February 4, 2022
by Larry Magid
This article first appeared in the Mercury News
In 2004, the EU SafeBorders project and the European Commission established Safer Internet Day to focus on how to stay safe and secure online. Since then it has expanded to nearly 200 countries and territories, including the United States, where it has been hosted by my non-profit, ConnectSafely, since 2014.
Most years, we host an in-person event on the second Tuesday of February. This year that’s February 8th. In 2020, it was at the Computer History Museum in Mountain View and attended by a few hundred Bay Area middle and high school students. But the pandemic has forced us to move it online and, this year, we’ve expanded it to Safer Internet Week, with programs aimed at schools and families, including a live event on Sunday evening February 6 at 7:00 p.m. at SID-USA.org.
SID-USA.org is also home to the rest of this year’s program, which consists of videos that families and schools can watch anytime starting now. If you click on Programs from the navigation menu, you’ll be able to select School Programs or Parent and Family Programs. Each program consists of a 10-15 minute video from an independent expert and from senior executives at Amazon Kids, Discord, Instagram, Meta, Microsoft, Roblox, Snapchat, TikTok and Trend Micro.
Experts include Marc Brackett, head of Yale’s Center for Emotional Intelligence; youth advocate Rosalind Wiseman, who wrote the book that the movie Mean Girls was based on; Cyberbullying Research Center co-director Sameer Hinduja; International Bullying Association President and hate speech expert Beth Yohe; virtual reality/metaverse expert and human rights advocate Brittan Heller; News Literacy Project Education Director Shaelynn Farnsworth; pediatrician and Director of the Boston Children’s Hospital Digital Wellness Lab Dr. Michael Rich; youth activist & entrepreneur Trisha Prabhu; and social justice influencer Dani Coke.
In his video interview, Cyberbullying Research Center’s Sameer Hinduja said that they’ve seen “a bit of an uptake” in cyberbullying. Dr. Michael Rich said “We have yet to learn how to behave on social media in ways that are consistent with our health. Social media isn’t hurting us. It’s basically neutral. It’s what we do with social media that either helps or harms us.” He added that authenticity — being yourself, “warts and all” — is far more satisfying than trying to project some kind of image.
Virtual reality expert Brittan Heller explained why the metaverse will require even more safety precautions than social media. “An immersive experience is predicated on presence, and presence means that your brain interprets like you are actually there. So virtual reality and actual reality are interpreted by your mind as the same thing.” And that could explain why Nina Jane Patel, who blogged that she was “virtually gang raped” by a group of male avatars in a live VR session, called it a “horrible experience,” a “nightmare.”
Focus on Well-Being
Digital well-being is a timely theme, especially in light of the pandemic, school closures and the isolation that many of us — young and old — have experienced for the past two years. After years of progress, we’ve seen recent increases in cyberbullying, online toxicity, depression and other harms associated with online experiences. Some of that may be because we are spending more time online, but there are other factors, which we explore in this year’s videos.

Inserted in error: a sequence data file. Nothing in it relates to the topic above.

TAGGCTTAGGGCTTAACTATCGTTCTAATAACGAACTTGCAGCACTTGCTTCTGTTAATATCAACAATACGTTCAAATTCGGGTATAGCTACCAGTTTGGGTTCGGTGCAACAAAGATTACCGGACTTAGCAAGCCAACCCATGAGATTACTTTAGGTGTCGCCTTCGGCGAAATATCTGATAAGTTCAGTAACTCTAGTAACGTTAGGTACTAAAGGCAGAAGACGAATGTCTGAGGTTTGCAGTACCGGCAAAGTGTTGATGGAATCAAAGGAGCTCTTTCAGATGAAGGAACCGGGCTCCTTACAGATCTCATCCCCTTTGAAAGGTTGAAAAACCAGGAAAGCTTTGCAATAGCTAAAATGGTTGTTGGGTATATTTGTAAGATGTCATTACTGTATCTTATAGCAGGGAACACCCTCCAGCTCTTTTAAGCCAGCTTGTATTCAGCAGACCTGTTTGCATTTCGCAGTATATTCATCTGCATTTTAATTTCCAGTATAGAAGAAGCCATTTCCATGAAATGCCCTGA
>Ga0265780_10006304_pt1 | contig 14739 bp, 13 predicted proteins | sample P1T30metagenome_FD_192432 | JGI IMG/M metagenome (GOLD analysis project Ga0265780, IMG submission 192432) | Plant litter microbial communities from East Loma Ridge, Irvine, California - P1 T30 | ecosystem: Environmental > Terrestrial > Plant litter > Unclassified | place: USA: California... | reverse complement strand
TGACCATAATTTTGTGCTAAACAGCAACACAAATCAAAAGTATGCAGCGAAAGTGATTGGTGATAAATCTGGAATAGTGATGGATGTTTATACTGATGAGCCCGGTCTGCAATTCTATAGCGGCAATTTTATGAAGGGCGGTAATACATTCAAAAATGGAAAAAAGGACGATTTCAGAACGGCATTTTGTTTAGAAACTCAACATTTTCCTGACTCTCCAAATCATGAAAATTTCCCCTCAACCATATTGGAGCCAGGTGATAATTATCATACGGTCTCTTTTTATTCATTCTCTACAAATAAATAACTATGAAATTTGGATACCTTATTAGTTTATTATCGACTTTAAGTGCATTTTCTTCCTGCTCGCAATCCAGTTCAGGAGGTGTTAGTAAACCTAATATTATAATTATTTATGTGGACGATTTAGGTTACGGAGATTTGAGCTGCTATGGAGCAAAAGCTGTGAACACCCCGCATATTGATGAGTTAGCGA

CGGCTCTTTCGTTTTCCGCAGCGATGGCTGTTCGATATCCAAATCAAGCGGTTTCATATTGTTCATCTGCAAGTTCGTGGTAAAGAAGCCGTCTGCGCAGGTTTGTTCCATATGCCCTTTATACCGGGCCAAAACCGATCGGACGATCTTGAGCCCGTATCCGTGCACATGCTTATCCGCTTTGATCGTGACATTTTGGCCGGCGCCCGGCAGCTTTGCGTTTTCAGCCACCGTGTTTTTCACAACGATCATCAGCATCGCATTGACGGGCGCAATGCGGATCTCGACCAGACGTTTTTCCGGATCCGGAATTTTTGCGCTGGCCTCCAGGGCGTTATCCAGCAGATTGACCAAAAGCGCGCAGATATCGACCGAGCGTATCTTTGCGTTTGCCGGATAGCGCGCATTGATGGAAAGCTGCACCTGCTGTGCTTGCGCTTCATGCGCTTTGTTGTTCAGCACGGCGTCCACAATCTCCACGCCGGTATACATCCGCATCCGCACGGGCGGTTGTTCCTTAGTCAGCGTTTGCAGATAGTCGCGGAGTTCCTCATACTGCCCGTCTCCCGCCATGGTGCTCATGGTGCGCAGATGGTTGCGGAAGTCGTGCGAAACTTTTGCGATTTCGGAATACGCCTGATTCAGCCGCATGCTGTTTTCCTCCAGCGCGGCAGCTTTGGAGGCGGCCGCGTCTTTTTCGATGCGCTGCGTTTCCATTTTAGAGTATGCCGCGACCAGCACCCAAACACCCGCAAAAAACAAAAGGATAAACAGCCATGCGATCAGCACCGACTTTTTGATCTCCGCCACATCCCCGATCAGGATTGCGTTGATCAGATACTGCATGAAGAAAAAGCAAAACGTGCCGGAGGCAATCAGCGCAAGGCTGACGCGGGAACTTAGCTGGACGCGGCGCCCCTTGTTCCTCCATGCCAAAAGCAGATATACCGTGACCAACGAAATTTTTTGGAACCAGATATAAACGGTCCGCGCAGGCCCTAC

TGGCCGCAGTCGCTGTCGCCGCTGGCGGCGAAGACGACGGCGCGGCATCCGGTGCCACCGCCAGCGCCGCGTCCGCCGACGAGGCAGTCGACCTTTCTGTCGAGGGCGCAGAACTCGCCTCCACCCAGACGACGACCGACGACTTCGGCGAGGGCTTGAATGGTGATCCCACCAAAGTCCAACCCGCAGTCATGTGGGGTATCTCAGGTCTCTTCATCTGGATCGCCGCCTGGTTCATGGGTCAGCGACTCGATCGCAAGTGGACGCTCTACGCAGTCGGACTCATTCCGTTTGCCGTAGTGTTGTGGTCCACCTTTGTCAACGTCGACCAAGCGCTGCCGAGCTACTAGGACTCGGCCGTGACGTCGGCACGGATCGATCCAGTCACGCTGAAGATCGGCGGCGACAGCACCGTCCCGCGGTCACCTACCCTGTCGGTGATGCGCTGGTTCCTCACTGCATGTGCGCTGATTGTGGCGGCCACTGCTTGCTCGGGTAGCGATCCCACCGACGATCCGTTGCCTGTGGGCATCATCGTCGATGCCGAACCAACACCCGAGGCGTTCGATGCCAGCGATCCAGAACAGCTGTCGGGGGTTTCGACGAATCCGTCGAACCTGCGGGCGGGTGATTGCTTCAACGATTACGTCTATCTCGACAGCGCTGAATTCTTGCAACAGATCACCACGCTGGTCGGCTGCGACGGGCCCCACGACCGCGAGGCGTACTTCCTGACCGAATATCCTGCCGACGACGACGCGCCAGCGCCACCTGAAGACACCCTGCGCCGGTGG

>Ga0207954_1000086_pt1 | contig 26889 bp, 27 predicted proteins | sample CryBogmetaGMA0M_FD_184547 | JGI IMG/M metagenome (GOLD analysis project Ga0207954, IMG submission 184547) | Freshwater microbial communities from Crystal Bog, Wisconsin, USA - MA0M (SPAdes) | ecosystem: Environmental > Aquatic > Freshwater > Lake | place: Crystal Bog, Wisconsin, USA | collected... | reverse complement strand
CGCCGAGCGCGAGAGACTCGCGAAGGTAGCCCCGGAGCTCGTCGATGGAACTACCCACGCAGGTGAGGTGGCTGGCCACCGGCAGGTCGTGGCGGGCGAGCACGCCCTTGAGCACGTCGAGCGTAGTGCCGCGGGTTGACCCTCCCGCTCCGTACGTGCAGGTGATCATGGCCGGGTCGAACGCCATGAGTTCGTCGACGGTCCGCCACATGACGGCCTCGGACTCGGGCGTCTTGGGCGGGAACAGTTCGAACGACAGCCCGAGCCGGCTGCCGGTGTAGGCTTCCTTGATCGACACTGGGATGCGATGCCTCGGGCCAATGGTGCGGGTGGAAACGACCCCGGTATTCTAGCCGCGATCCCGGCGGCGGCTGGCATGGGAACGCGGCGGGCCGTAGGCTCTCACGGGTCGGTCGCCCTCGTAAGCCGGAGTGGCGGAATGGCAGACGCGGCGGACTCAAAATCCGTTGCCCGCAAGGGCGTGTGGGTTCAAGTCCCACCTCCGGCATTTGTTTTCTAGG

Some other factors include issues raised by Facebook whistleblower Frances Haugen, who leaked internal Facebook research, including an admission by a Facebook employee that, “We make body image issues worse for one in three teen girls” and “Teens blame Instagram for increases in the rate of anxiety and depression.”
I wasn’t shocked by this revelation because I’ve long known that it’s easy to be sad when you see someone who looks prettier, richer, happier or more successful than you. That could be true if you encounter that person on Instagram, in school, at work or at your local coffee shop. It affects adults as well as children. People rarely want to see a “bad” picture of themselves on social media, but they are likely to share pictures of great vacations or of their shiny new car. Young people are constantly coming across images of “peers” who look like supermodels — and they pretty much are. What the viewer might not know is how that person is using wardrobe, makeup, lighting and, in some cases, plastic surgery to look a lot better than they normally do.
Another issue we deal with is online toxicity and false information. Our conversation with Shaelynn Farnsworth of the News Literacy Project outlines the difference between accidental misinformation and deliberate disinformation, as well as how you can tell legitimate news sources from bogus ones. She also explains how to respond to someone you know who is spreading false information.
Confrontation is not the best approach.
“There are multiple steps one can take when showing up without starting a showdown,” she says. “Be civil, empathetic, respectful, especially when it comes to vaccine hesitancy.” It’s good advice, though I admit my first instinct is often not to be quite so kind around those who are spreading lies. But, as she put it, “It might be tempting to do a knee-jerk response, but slow down, do your homework, have credible sources that they can investigate on their own and dispute those claims. Find a common ground.”
Supporters: The US Safer Internet Day program is supported by Amazon Kids, Comcast, Discord, Google, Meta, Meet Group, Microsoft, Roblox, Snapchat, TikTok, Trend Micro, Twitch and Twitter.